Conferences at Department of Economics, University of Toronto, RCEF 2012: Cities, Open Economies, and Public Policy

Font Size:  Small  Medium  Large

A Directed Search Model of Occupational Mobility

Hui Xiong

Last modified: 2012-07-10


There has been considerable interest in the patterns of occupational mobility and their eff ect on various economic issues. In this paper, I utilize the unique interview structure of the longitudinal SIPP to uncover additional interesting facts on occupational mobility. I fi nd that occupational behavior exhibits strong persistence not only among employed workers but also among non-employed workers; occupational switchers do not always switch to an occupation similar to their previous one; and the average length of transition duration workers spend before taking a new stable job varies with their previous occupation. Motivated by these facts I build a directed search model of occupational mobility, which includes both aggregate and idiosyncratic shocks, and features occupational human capital as well as search frictions. The model can account for the bulk (around 70%) of the patterns in the data and can match reasonably well the emphasized facts. The model is used to study (i) the importance of idiosyncratic vs. aggregate shocks, and (ii) the barriers to occupational mobility. I fi nd that idiosyncratic shocks are the main determinant of occupational mobility whereas aggregate shocks are unimportant. Further, fixed mobility costs and search frictions constitute significant barriers to mobility while the transfer loss of occupational human capital is only of modest importance quantitatively.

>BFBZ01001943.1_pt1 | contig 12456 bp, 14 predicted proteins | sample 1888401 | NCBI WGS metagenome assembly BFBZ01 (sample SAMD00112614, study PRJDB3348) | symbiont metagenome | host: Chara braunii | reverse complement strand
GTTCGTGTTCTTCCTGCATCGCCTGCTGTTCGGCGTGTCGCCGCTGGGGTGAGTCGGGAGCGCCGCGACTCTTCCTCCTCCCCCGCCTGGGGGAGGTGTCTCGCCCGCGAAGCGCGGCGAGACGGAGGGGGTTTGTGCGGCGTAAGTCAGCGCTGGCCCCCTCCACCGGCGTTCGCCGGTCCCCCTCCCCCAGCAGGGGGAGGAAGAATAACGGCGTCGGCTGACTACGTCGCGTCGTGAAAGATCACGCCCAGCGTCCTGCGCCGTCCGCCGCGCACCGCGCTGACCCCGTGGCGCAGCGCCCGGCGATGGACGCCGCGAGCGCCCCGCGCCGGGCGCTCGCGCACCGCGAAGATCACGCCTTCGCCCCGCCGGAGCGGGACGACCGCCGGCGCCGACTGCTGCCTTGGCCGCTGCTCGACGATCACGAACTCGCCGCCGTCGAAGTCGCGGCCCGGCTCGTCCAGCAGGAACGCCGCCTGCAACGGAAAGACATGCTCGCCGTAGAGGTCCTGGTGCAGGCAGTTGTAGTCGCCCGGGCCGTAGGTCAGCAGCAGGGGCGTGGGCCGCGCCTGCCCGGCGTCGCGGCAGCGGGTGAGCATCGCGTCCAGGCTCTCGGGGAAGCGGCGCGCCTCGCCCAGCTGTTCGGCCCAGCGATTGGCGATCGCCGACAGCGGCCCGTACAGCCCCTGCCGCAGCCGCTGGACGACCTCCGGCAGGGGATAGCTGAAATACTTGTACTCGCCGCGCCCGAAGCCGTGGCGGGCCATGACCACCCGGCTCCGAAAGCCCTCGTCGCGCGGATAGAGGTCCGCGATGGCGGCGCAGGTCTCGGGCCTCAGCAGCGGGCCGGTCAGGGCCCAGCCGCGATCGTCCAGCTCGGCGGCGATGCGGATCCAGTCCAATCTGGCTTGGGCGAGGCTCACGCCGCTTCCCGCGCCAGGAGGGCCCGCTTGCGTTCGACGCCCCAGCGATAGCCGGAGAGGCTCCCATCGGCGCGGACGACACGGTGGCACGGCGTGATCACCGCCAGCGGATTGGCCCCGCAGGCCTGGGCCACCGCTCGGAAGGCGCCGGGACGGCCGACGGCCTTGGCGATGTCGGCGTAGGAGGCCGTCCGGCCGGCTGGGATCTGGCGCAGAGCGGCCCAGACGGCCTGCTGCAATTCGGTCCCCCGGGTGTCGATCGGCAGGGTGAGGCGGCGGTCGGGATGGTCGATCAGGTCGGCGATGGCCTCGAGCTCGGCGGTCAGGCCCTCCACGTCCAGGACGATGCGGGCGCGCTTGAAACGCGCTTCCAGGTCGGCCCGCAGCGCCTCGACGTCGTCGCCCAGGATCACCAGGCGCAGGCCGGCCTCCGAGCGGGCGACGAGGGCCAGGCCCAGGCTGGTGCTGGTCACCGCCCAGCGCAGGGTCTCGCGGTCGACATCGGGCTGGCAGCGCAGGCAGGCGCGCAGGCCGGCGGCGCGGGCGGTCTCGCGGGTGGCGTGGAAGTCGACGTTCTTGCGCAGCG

Full Text: PDF